In a second element of the Energy Maps project, Dr. Nelson is leading research into the questions raised by communities about new energy infrastructure projects. Utilizing traditional data collection methods along side social network data collection and analysis, the project hopes to provide a deeper understanding of the complex factors driving new energy infrastructure conflicts in California.
“We believe that the project provides the foundation necessary to move beyond the gridlock created by contentious siting of infrastructure facilities,” states Dr. Nelson, and one that “can help ensure that California will be able to build the energy infrastructure it requires for the region’s continuing prosperity,” and beyond that to ensure “it will be located and designed in a way that is acceptable to the communities in which it is located.”
Building off previous research by Dr. Nelson on reducing conflict around energy infrastructure construction, the map and related research are funded by a two–year, $127,900 grant from the John Randolph Haynes and Dora Haynes Foundation.
Hal T. Nelson, PhD
Hal Nelson is an Assistant Professor in the Hatfield School of Government, Department of Public Administration, Portland State University. His research interests include quantitative methods and research design, policy analysis, the policy process, energy policy, energy efficiency, policy and program evaluation, as well as social sustainability.
Jacopo Baggio, PhD
Social Network Analyst
Research Associate at the Center for the Study of Institutional Diversity, Arizona State University, specializing in the analysis and study of social–ecological networks, and cooperation.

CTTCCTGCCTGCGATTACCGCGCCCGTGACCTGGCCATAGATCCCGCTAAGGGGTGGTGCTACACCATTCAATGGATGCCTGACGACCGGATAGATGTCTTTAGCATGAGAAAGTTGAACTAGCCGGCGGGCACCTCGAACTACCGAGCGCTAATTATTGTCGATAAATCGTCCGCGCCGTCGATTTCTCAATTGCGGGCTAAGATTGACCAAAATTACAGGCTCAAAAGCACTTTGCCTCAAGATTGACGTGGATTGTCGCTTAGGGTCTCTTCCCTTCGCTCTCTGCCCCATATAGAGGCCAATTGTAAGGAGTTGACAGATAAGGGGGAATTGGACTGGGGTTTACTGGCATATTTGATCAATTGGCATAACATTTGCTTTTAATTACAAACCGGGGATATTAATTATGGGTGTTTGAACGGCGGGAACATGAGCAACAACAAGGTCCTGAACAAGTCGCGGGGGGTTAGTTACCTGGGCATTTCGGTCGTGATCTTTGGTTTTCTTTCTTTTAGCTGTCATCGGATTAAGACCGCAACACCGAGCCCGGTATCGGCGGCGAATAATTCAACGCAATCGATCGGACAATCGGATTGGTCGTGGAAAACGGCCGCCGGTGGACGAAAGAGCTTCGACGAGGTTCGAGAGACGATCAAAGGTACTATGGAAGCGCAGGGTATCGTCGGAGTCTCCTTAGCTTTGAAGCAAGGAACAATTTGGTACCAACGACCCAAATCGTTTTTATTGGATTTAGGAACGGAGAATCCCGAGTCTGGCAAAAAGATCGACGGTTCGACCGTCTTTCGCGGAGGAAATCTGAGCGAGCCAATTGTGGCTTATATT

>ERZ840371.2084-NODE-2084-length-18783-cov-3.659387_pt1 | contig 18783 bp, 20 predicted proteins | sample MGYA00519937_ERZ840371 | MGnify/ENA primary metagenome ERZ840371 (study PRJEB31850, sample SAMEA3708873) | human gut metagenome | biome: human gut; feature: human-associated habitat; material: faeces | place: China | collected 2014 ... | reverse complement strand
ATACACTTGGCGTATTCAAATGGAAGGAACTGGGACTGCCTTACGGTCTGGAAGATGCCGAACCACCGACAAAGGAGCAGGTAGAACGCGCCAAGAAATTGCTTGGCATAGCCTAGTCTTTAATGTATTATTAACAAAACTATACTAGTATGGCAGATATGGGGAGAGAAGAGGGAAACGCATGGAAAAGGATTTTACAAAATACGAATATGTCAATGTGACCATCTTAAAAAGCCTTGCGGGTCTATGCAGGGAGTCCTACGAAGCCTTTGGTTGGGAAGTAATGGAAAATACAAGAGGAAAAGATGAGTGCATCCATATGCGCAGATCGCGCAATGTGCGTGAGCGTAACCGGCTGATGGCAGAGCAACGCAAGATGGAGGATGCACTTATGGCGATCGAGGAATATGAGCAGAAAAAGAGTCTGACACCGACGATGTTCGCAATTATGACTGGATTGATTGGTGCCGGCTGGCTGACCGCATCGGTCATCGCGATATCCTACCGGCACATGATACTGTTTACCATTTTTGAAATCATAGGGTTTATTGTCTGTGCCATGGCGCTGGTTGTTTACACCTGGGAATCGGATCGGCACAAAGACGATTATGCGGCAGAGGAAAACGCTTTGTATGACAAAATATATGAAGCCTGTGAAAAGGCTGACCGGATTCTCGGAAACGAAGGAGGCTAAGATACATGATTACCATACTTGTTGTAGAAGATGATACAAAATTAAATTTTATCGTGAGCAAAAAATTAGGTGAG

John Emiliano–Urata, PhD
GIS Analyst & Developer
Doctoral candidate, Center for Information Systems & Technology, Claremont Graduate University, specializing in GIS solutions.
Richard H. Ross, MA
Project Management & Web Development
Program Coodinator, Transdisciplinary Studies Program, Claremont Graduate University, specializing in environmental and digital history.
Kris Wikstrom, MPPA
Project & Community Analyst
Doctoral candidate, Division of Politics & Economics, Claremont Graduate University, specializing in quantitative and computational analysis of international political economy, development and conflict.
Nelson, H. T. (2013). “Power Struggles: Improving Energy Infrastructure Project Siting Outcomes in the Los Angeles Region.” Claremont Graduate University.
Nelson, H. T., Abdollahian, M., Yang, Z., & Close, B. (2014). “Social Need versus Local Opposition: Simulating Energy Infrastructure Siting Outcomes Using a Multi–Agent Decision Support System.” Paper under review at Environment and Planning B: Planning and Design.
Abdollahian, M., Yang, Z., & Nelson, H. T. (2013). “Techno–Social Energy Infrastructure Siting: Sustainable Energy Modeling Programming (SEMPro).” Journal of Artificial Societies and Social Simulation, 16 (3), 1–12.
Cain, N. L., & Nelson, H. T. (2013). “What Drives Opposition to High–Voltage Transmission Lines?” Land Use Policy, 33, 204–213.